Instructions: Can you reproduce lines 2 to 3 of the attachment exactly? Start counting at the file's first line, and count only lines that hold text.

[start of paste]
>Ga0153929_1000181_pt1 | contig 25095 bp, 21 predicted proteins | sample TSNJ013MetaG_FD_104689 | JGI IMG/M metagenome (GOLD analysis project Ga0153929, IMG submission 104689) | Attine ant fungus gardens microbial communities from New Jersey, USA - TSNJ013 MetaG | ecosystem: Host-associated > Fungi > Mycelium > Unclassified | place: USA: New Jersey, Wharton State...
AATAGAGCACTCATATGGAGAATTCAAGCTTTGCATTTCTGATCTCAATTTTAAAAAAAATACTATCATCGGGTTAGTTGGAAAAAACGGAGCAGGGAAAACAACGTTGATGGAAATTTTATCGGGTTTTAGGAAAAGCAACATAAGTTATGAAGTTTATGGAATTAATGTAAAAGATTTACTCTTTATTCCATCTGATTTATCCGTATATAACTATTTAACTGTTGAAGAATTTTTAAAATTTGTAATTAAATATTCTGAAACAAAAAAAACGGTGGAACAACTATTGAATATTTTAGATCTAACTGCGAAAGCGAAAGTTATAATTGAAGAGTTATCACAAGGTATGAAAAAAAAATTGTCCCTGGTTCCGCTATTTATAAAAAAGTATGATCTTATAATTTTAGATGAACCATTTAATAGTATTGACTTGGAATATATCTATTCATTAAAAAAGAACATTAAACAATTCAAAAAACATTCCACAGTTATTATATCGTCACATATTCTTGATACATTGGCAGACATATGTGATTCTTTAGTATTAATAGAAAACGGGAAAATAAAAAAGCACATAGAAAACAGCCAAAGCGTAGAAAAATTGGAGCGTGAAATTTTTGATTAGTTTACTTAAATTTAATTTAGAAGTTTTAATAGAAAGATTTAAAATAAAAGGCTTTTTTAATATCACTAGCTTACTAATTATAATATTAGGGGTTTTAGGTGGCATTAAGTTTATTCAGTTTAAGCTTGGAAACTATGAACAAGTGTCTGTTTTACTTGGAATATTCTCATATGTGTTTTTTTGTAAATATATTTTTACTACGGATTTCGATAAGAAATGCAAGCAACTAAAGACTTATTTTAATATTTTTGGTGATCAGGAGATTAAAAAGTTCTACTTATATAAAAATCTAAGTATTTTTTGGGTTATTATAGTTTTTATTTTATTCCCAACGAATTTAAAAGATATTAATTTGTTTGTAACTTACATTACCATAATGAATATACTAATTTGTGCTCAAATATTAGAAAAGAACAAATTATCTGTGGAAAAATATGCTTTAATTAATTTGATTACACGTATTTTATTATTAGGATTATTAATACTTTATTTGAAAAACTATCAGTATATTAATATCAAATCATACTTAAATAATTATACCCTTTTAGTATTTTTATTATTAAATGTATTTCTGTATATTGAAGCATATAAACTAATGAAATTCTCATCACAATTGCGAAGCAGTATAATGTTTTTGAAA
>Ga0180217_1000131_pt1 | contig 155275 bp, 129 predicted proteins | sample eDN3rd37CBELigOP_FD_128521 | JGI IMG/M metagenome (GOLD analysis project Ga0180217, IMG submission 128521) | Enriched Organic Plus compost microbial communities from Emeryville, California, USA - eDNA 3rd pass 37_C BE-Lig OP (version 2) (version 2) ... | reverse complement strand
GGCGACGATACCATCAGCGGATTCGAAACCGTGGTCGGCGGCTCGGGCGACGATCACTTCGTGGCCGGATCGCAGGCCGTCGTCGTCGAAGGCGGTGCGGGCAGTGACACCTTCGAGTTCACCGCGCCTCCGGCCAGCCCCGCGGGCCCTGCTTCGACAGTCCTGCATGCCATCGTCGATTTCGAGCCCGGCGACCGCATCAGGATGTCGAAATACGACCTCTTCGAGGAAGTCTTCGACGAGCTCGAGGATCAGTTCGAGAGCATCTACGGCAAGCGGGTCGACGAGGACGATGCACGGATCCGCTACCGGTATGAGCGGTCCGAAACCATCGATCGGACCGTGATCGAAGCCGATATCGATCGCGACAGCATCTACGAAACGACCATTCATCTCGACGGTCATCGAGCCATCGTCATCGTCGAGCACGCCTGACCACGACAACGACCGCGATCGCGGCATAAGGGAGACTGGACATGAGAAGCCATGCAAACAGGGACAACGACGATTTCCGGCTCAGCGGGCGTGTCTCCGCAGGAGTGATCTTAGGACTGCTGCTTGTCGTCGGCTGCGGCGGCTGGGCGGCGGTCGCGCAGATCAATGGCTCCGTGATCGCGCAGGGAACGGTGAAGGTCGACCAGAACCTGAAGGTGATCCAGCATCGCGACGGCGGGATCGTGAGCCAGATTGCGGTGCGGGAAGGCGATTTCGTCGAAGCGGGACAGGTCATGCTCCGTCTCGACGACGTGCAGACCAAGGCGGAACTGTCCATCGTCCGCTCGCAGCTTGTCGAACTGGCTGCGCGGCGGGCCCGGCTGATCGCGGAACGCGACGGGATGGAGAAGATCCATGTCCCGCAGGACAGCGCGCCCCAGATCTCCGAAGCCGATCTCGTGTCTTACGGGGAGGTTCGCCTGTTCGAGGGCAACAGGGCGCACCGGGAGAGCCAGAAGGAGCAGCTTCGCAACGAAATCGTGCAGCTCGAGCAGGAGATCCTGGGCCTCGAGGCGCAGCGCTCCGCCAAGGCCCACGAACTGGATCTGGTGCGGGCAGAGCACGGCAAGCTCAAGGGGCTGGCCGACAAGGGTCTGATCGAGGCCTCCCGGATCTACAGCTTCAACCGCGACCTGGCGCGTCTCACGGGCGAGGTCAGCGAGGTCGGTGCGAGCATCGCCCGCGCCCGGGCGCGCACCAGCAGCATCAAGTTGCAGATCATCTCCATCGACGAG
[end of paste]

AATAGAGCACTCATATGGAGAATTCAAGCTTTGCATTTCTGATCTCAATTTTAAAAAAAATACTATCATCGGGTTAGTTGGAAAAAACGGAGCAGGGAAAACAACGTTGATGGAAATTTTATCGGGTTTTAGGAAAAGCAACATAAGTTATGAAGTTTATGGAATTAATGTAAAAGATTTACTCTTTATTCCATCTGATTTATCCGTATATAACTATTTAACTGTTGAAGAATTTTTAAAATTTGTAATTAAATATTCTGAAACAAAAAAAACGGTGGAACAACTATTGAATATTTTAGATCTAACTGCGAAAGCGAAAGTTATAATTGAAGAGTTATCACAAGGTATGAAAAAAAAATTGTCCCTGGTTCCGCTATTTATAAAAAAGTATGATCTTATAATTTTAGATGAACCATTTAATAGTATTGACTTGGAATATATCTATTCATTAAAAAAGAACATTAAACAATTCAAAAAACATTCCACAGTTATTATATCGTCACATATTCTTGATACATTGGCAGACATATGTGATTCTTTAGTATTAATAGAAAACGGGAAAATAAAAAAGCACATAGAAAACAGCCAAAGCGTAGAAAAATTGGAGCGTGAAATTTTTGATTAGTTTACTTAAATTTAATTTAGAAGTTTTAATAGAAAGATTTAAAATAAAAGGCTTTTTTAATATCACTAGCTTACTAATTATAATATTAGGGGTTTTAGGTGGCATTAAGTTTATTCAGTTTAAGCTTGGAAACTATGAACAAGTGTCTGTTTTACTTGGAATATTCTCATATGTGTTTTTTTGTAAATATATTTTTACTACGGATTTCGATAAGAAATGCAAGCAACTAAAGACTTATTTTAATATTTTTGGTGATCAGGAGATTAAAAAGTTCTACTTATATAAAAATCTAAGTATTTTTTGGGTTATTATAGTTTTTATTTTATTCCCAACGAATTTAAAAGATATTAATTTGTTTGTAACTTACATTACCATAATGAATATACTAATTTGTGCTCAAATATTAGAAAAGAACAAATTATCTGTGGAAAAATATGCTTTAATTAATTTGATTACACGTATTTTATTATTAGGATTATTAATACTTTATTTGAAAAACTATCAGTATATTAATATCAAATCATACTTAAATAATTATACCCTTTTAGTATTTTTATTATTAAATGTATTTCTGTATATTGAAGCATATAAACTAATGAAATTCTCATCACAATTGCGAAGCAGTATAATGTTTTTGAAA
>Ga0180217_1000131_pt1 | contig 155275 bp, 129 predicted proteins | sample eDN3rd37CBELigOP_FD_128521 | JGI IMG/M metagenome (GOLD analysis project Ga0180217, IMG submission 128521) | Enriched Organic Plus compost microbial communities from Emeryville, California, USA - eDNA 3rd pass 37_C BE-Lig OP (version 2) (version 2) ... | reverse complement strand